On 27 March 2024, the Financial Reporting Council issued a suite of changes to UK GAAP, including a new model for revenue recognition, aligned to IFRS 15 Revenue from Contracts with Customers, but with some simplifications.

Whilst the effective date of 1 January 2026 may seem far, an FRS 102 preparer will need to make consequential changes to its financial reporting and internal control processes, IT systems, and disclosures related to revenue. Having assisted many companies in transitioning to IFRS 15, we have first-hand experience of the significant challenges and the impact for software companies. Some of the key issues are highlighted below. 

The unit of account and timing for revenue recognition may change.

  • Does the Company bundle Software as a service (“SaaS”) / software licence with implementation services or post-contract customer support (PCS), etc?

A ‘performance obligation’ is the unit of account for revenue recognition. Determining if each item in a bundle is a separate performance obligation requires judgement. Application of the new criteria to determine each performance obligation may result in a different profile of revenue to that under the current standard.

  • Does the Company provide a software licence and / or SaaS?

It is important to make the distinction between a licence of software and a SaaS arrangement as the timing of revenue recognition may differ.

Measuring revenue under the new requirements is not straightforward.

  • Does the Company sell software licences, SaaS and related services on a standalone basis?

If a contract has multiple performance obligations, consideration should be allocated to each performance obligation, typically based on their respective standalone selling prices. If goods and services are not sold on a standalone basis, standalone selling prices may not be readily available. In such cases, they would need to be estimated, which can be challenging.

  • Does the Company receive advance or deferred consideration?

If the timing of providing goods and services differs with that of the receipt of consideration from a customer, it could give rise to interest expense or interest income, resulting in a change in revenue. 

Not all the revenue would be recognised on a gross basis.

  • Does the Company act as a reseller, intermediary, or bundle third-party goods (e.g. hardware) and services (e.g. cloud services)?  

Determining whether revenue should be recognised gross or net depends on whether the Company acts as a principal or agent. This assessment often requires a detailed review of the arrangement and the application of judgement. 

Don’t forget commissions and other costs.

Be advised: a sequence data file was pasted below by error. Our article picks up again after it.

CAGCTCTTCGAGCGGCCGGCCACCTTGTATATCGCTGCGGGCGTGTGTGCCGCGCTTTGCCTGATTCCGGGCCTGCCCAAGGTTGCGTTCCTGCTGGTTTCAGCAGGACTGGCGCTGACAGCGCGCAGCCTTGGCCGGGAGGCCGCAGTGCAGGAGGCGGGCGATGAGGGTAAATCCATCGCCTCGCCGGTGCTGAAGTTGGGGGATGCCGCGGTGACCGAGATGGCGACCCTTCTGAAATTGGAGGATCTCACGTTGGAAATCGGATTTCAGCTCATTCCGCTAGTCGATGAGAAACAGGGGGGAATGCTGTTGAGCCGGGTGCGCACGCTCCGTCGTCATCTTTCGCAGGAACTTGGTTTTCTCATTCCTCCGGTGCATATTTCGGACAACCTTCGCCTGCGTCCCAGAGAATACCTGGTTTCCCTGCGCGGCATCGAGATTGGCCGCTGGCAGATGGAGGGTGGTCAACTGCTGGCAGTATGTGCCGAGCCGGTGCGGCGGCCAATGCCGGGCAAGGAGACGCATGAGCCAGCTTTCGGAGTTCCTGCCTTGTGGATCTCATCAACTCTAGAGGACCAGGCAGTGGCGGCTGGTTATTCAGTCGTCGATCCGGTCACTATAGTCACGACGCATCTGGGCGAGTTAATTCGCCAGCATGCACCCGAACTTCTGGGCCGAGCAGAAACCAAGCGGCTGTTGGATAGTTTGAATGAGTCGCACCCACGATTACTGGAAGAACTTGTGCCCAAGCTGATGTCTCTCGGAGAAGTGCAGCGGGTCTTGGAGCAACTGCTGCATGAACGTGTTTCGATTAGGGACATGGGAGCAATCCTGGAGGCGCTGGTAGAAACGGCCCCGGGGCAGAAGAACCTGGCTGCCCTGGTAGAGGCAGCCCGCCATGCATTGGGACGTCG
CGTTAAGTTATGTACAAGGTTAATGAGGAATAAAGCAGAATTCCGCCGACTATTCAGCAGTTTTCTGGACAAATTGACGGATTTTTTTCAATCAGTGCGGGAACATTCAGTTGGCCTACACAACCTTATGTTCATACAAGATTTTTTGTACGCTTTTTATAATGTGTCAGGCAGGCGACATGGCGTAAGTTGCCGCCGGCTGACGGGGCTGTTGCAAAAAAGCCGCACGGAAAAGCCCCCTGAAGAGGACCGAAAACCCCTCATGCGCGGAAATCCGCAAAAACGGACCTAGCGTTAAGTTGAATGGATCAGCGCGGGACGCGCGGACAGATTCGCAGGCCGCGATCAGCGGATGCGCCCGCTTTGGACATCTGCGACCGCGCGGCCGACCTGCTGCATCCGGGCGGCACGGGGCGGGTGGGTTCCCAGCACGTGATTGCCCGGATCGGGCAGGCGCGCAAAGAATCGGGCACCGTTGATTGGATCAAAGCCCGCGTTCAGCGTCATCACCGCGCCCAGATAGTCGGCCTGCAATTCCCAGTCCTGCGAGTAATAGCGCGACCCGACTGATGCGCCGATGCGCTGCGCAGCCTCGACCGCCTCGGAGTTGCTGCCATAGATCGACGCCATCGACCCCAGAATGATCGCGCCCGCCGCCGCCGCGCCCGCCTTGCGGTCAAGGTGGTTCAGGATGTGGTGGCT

• Does the Company pay commissions linked to customer contracts?

The new requirements provide companies with an accounting policy choice to capitalise incremental costs to obtain customer contracts. Determining whether costs are incremental could be a complex assessment.  

  • Does the Company incur set-up, data migration, conversion, or configuration costs before providing a hosting or a managed service?

Under the new requirements, these costs would need to be evaluated against the capitalisation criteria of costs of fulfilling a contract. If the criteria are met, they should be capitalised and amortised over a reasonable period. 

Consider potential wider business impacts.

These changes will also have broader business implications, and companies should consider the following:

  • Will there be a need to update systems, chart of accounts, models, processes and controls?
  • Should commercial, sales and finance teams undergo training to understand the impact on their respective roles?
  • Is it advisable to amend contracts to proactively manage potential future accounting impacts?
  • Will there be a change in KPIs and what are these used for – managing the business, covenants, remuneration? How will the change be assessed, communicated and managed?

How can we support?

Applying the revenue accounting changes can be complex, so investing time early is key to a successful, low-stress adoption of the new standard and establishing efficient processes.

If you have not already, we recommend that you perform an initial impact assessment to better understand how the proposed changes will affect your business. 

Our team can help support your business through the transition, including through:

  • Training/workshops – in-person or virtual classroom training/workshops tailored for finance teams to bring you up to speed on the new requirements and how they apply to your business.
  • Impact assessment – We can support with evaluating the potential impacts of the five-step model on your current revenue streams.
  • Accounting policies and papers – We can prepare/review your revenue accounting papers/policies and support with the key accounting judgements. Revenue contract reviews may be required.
  • Preparation of models to apply the new accounting to your contracts.
  • Assessing the impact on your systems, processes, and controls.
  • Disclosure requirements – We can identify the disclosure impacts for your business and assist with updating the existing disclosures to comply with the proposed changes.
  • Audit readiness – help you navigate the first year of audit (which may also include restated comparatives!).

Talk to our experts